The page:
Every public school in the country is grappling with the question of how to handle the new school year. Where I live, it’ll be all online at least through the end of September, by which point administrators will reassess the situation to see if it’s safe for students to return in person, in some capacity.
But at Pope John XXIII Regional High School in Sparta, New Jersey, they don’t seem to give a damn about any of that. They plan on welcoming all students back, five days a week. They’re taking precautions, sure, but they’re definitely guilt-tripping parents who have doubts about sending their kids into a situation where they’re surrounded by a bunch of people in close proximity all day.
On Friday, the school sent a letter to parents… which was passed along to me via email. I’ve highlighted the most disturbing parts of it.
… Do you agree that it is time to get those cherubs back where they belong — in the classrooms of their respective schools?
Again, so much noise, really a cacophony of sounds all over the country concerning the reopening of schools. Sadly, it is not about the kids. Is it educators looking for excuses not to return to the classroom? It is no secret that a vast majority of schools didn’t get the virtual learning done in March, April, May, and June and what guarantee is there that they will be ready September 1st? Especially when we hear “not enough time to get ready”.
… Perhaps to keep the cost down we can ask parents volunteers [to help sanitize the facilities], but these days we can barely get enough parent volunteers to take tickets at sporting events.
The Chatter — There is plenty of it and there will be plenty of it prior to schools reopening in September. Do not be influenced by all of the noise being made by people who do not want to return to school. We are not, we repeat, we are not under-estimating what the pandemic has done and we will continue to be vigilant until we get a vaccine. On the other hand, however, how long do we want to cocoon, and how long do we want to remain in the basement? Maybe we should go to Sleepy Hollow and be like Rip Van Winkle and not come back for 20 years.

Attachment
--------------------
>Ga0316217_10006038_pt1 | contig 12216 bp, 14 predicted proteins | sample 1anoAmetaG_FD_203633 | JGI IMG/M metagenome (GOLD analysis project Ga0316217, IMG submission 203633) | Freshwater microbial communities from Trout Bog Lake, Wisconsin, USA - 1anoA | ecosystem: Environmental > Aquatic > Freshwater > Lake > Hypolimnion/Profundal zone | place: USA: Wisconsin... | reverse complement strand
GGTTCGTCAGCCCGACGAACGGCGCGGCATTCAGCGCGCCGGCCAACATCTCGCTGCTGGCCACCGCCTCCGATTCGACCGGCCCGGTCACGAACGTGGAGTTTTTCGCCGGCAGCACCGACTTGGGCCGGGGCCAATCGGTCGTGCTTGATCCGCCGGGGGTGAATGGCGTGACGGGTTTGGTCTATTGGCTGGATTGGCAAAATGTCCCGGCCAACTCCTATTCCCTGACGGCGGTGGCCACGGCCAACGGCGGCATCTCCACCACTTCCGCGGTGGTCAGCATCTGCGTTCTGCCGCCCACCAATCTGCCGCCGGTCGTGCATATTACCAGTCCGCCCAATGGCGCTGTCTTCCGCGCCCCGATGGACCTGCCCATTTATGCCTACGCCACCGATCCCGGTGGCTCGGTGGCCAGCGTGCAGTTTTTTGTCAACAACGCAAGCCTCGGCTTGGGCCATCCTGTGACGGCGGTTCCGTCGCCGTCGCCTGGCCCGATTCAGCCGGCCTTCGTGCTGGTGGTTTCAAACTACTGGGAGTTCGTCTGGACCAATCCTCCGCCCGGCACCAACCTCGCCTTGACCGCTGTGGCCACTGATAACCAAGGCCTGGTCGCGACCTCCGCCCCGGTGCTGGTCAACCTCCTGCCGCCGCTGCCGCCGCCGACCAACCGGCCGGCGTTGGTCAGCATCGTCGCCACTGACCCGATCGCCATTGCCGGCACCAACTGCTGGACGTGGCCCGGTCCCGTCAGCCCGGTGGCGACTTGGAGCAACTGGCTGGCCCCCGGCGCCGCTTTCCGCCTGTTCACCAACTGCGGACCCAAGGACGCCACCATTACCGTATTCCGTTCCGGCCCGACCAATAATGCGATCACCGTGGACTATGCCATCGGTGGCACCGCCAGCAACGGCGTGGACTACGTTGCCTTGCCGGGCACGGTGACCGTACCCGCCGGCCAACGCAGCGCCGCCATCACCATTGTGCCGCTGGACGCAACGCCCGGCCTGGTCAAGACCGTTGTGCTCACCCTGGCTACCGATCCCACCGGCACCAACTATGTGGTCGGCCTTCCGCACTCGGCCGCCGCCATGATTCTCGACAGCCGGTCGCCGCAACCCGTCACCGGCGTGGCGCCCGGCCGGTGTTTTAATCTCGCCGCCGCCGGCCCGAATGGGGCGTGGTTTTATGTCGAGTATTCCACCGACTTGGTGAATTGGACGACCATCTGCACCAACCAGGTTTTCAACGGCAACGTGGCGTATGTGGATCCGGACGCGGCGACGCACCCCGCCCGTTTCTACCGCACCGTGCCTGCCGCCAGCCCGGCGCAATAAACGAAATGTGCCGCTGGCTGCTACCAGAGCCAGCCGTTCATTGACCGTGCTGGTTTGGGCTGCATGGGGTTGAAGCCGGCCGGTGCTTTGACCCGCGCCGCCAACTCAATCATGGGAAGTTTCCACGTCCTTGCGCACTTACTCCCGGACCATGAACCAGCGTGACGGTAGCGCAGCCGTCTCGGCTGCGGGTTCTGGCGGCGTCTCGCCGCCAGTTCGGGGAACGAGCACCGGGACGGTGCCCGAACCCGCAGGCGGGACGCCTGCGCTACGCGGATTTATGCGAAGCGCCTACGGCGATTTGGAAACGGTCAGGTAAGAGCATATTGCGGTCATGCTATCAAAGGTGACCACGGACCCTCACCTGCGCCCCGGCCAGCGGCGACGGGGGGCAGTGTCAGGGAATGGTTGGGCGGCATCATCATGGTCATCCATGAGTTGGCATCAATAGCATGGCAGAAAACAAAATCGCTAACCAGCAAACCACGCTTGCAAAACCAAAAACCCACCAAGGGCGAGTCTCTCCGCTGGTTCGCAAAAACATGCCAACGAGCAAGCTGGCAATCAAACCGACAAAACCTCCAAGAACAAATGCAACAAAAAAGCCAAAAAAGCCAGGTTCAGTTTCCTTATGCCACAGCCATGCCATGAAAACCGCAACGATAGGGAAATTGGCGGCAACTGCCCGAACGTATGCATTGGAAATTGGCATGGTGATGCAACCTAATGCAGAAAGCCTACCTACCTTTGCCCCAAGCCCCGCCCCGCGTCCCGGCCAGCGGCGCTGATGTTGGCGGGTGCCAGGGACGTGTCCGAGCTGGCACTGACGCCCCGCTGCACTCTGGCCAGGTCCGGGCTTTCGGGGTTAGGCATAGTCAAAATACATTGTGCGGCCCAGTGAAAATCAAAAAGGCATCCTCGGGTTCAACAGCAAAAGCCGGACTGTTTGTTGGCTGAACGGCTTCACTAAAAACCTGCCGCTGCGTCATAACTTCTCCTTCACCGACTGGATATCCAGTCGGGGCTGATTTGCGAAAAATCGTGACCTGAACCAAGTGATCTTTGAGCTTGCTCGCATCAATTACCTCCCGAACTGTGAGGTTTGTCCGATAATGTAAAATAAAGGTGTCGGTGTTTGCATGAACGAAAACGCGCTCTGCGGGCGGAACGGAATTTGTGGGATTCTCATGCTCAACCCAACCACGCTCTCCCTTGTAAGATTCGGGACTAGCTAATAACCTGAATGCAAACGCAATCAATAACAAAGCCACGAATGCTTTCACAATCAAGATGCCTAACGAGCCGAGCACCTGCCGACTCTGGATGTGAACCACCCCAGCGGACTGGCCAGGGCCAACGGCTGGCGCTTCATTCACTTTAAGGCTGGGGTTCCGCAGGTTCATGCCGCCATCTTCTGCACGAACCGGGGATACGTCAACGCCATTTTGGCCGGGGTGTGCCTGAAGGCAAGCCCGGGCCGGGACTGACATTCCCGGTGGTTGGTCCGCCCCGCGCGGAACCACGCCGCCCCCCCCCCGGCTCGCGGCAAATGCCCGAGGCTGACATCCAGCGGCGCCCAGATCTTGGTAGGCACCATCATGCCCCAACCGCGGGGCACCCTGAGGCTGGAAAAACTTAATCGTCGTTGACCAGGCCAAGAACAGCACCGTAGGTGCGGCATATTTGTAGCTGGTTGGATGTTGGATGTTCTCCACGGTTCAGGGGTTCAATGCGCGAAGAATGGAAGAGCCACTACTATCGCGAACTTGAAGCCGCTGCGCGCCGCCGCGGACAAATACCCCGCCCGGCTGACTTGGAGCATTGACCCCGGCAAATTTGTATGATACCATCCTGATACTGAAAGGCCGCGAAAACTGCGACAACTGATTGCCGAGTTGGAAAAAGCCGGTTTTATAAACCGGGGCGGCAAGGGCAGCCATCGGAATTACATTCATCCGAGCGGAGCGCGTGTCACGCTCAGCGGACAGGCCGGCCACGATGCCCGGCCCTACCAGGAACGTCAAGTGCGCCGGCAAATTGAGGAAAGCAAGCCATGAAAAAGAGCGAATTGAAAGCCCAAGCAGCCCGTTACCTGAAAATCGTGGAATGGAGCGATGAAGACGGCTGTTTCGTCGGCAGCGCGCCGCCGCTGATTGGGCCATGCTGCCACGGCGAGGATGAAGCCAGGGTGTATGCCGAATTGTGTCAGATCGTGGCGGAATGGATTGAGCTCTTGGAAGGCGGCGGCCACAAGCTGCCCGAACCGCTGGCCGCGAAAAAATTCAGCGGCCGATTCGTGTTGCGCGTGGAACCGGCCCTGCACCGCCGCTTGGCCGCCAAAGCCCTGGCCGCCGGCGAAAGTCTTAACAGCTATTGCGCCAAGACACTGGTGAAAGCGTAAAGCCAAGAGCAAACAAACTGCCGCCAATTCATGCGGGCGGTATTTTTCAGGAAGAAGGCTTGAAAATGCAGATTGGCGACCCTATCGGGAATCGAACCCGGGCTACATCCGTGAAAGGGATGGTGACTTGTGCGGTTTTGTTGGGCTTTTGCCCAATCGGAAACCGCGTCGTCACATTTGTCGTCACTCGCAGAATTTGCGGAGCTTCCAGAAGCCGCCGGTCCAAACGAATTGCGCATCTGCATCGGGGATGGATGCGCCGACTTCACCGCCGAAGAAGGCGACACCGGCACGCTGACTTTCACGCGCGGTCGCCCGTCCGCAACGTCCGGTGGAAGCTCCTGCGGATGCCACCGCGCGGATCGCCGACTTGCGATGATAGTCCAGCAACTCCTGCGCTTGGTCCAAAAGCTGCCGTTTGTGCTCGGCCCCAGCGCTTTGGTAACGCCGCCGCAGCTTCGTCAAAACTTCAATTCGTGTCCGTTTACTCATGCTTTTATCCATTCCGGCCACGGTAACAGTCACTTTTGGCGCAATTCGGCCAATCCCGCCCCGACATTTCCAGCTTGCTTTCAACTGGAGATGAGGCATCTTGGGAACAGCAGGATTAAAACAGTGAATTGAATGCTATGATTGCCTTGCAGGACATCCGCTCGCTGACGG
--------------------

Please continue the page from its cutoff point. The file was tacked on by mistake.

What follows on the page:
Our children are precious and they cannot be used as pawns. I just wish that the people who do not want to return to school would put as much effort into reopening our schools as they are putting into not returning to schools.
Jesus Christ, the nerve of these people…
I know a lot of teachers. They are all eager to go back to school, spend time with their colleagues, and see their students again. But they want to do it safely. The kids may not suffer from COVID, but they will spread it like crazy, and that will impact their parents, the teachers, and all the other adults they come across.
Rev. Msgr. Kieran McHugh, the leader of this school, seems oblivious to the reasons many public schools aren’t just throwing open their doors. It’s not a lack of preparation; it’s an understanding that no amount of preparation right now can prevent the virus from spreading.
This isn’t about wanting to cocoon or stay inside. (Who wants to continue with the self-quarantine?!) The virus doesn’t disappear just because you’re tired of it.
The idea that parents who are reluctant about sending their kids to school — or teachers who don’t want to put themselves in harm’s way by teaching all those virus vectors — aren’t selfish or lazy. They’re responsible. Which is more than we can say about the administrators at this Catholic school.
An Indiana school just reopened on Thursday and a student already tested positive, throwing everything into chaos.
There’s nothing in the Catholic school’s letter about testing students, or what they plan to do if a student has the virus. All they do is ask parents to be “honest” about kids who are sick… which means nothing for kids who are asymptomatic.
This is a serious problem waiting to happen. I wouldn’t dare send my kids to a Catholic school, period, but I can’t understand how parents could send their kids to this Catholic school at all. They seem far more interested in keeping the doors open than making sure it’s safe to do so.
(Image via Google Maps)